Cable Car To Kotel: Solution Found For Kohanim?

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(Photo by Ben Toren/FLASH90)

Jerusalem – The National Infrastructure Committee recently approved the plans for the cable car to the Kotel Ma’aravi, and they will now be submitted for government approval. The new cable car will provide a transportation solution for millions of visitors each year to the Kotel and Old City and will also serve as a unique tourist attraction. The project, which will reportedly be operational in 2021, is slated to have three stops: the First Station (the old train station), Gey Ben-Hinnom (near Mount Zion), and the Kedem Center being constructed in the City of David near the Kotel.

The cable car will be capable of transporting up to 3,000 passengers per hour in each direction at 21 km/h. This significant and unique infrastructure project will raise the level of public transport service, making a more efficient and streamlined route for what is one of the most congested areas of Jerusalem and reducing traffic congestion around the Old City. Additionally it will make the Old City’s religious and historic sites accessible for people with disabilities.

However a major snag was discovered recently on the route of the cable car, since it is supposed to pass over the Karaite cemetery situated on the southern slopes of Mount Zion. The problem of course is that Kohanim would not be able to travel on such a route since the Tumah from the graves below extends to the cable car itself. A plan to build a shelter over the graves to block the Tumah from rising has been rejected by the tiny Karaite community which still exists in Israel. (At present they number some 40,000, centered in Ramle, Ashdod and Beersheva)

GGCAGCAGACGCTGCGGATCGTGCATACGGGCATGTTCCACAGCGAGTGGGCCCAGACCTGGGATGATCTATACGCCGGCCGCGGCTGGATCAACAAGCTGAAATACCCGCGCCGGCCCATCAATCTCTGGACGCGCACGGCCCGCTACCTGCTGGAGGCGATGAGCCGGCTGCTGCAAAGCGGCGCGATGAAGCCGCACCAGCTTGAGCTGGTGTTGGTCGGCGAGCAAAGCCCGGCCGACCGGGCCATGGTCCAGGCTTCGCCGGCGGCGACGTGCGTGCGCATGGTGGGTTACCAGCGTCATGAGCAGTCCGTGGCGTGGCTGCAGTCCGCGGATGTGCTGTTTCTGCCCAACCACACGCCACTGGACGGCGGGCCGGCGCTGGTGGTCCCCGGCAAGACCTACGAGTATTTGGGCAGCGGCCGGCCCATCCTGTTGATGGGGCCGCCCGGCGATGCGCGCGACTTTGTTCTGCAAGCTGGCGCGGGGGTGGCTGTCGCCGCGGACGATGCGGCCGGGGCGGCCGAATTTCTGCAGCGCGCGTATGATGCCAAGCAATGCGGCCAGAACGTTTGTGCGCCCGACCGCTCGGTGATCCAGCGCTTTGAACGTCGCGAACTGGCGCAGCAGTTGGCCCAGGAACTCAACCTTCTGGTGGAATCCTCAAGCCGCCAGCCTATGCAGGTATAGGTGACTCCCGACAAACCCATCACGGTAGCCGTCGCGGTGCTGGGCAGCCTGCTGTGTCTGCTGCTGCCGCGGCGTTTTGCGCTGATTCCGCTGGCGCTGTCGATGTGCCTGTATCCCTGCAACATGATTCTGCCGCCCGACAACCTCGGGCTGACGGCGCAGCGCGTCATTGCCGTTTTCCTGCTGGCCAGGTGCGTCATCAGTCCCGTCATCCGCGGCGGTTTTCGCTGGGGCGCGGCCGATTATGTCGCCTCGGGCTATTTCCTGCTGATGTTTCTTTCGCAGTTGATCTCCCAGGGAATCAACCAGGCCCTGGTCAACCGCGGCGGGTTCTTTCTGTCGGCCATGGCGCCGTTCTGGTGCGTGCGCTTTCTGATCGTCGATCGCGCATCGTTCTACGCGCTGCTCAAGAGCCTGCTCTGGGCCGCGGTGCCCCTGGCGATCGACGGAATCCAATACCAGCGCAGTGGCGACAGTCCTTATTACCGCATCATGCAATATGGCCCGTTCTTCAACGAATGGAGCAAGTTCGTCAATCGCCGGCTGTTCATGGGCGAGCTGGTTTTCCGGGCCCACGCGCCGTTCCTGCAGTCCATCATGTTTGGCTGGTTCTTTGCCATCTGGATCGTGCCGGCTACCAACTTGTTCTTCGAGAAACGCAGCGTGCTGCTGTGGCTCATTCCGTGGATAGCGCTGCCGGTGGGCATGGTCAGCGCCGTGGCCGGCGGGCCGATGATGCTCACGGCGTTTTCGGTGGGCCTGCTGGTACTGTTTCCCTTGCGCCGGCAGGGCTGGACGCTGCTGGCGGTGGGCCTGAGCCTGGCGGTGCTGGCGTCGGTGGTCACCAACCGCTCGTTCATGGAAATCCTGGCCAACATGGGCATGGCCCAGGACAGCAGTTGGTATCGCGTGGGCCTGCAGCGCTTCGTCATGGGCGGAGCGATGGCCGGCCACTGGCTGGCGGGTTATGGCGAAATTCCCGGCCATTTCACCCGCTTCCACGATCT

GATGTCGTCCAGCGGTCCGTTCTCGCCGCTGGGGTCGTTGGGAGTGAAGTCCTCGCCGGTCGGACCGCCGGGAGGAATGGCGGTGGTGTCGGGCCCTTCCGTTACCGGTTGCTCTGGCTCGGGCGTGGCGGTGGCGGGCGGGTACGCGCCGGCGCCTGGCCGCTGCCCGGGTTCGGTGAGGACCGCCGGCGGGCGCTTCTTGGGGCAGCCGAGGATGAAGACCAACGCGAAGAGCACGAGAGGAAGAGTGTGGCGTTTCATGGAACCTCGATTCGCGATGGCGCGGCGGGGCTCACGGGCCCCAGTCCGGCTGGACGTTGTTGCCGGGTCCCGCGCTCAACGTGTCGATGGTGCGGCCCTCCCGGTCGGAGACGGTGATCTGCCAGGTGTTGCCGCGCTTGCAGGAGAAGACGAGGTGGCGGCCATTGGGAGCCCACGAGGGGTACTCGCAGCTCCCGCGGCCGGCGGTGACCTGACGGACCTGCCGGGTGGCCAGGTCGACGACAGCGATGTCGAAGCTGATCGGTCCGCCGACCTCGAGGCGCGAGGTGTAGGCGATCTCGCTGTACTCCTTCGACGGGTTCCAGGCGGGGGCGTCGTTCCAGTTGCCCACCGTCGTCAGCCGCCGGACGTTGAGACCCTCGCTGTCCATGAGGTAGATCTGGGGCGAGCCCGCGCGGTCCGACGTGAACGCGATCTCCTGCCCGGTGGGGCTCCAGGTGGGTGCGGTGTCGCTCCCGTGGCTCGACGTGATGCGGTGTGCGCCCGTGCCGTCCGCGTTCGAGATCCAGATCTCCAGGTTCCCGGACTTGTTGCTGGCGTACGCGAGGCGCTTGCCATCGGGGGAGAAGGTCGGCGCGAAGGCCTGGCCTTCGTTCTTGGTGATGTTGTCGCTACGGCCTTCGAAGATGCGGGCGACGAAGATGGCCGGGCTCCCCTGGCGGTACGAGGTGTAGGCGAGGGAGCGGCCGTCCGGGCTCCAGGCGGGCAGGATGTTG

The Rema (Even Ha’Ezer 4:37) maintains that Karaites are not to be considered Jews at all, so theoretically their graves should not present a problem of Tumah. However the Mechaber says that they are Jews and this is the accepted opinion in modern- day Israel. A Karaite woman in Israel can marry a Jewish man, even a Kohen, if she announces that she accepts upon herself the precepts of the Jewish religion. Thus the status of the Karaites as Jews still presents a problem with their graves. In the meantime planners of the project are simply considering placing a sign near the cable car stating that Kohanim cannot ride on it.

The solution to the dilemma may have been found however in the past week during intensive consultations conducted by Jerusalem Rabbi Aryeh Stern and other distinguished rabbinical experts. They suggested erecting a kind of groove under the cable cars in the area where it passes over the ancient cemetery which would serve as a Chazizah (block) that could enable Kohanim to use the cable cars as well.


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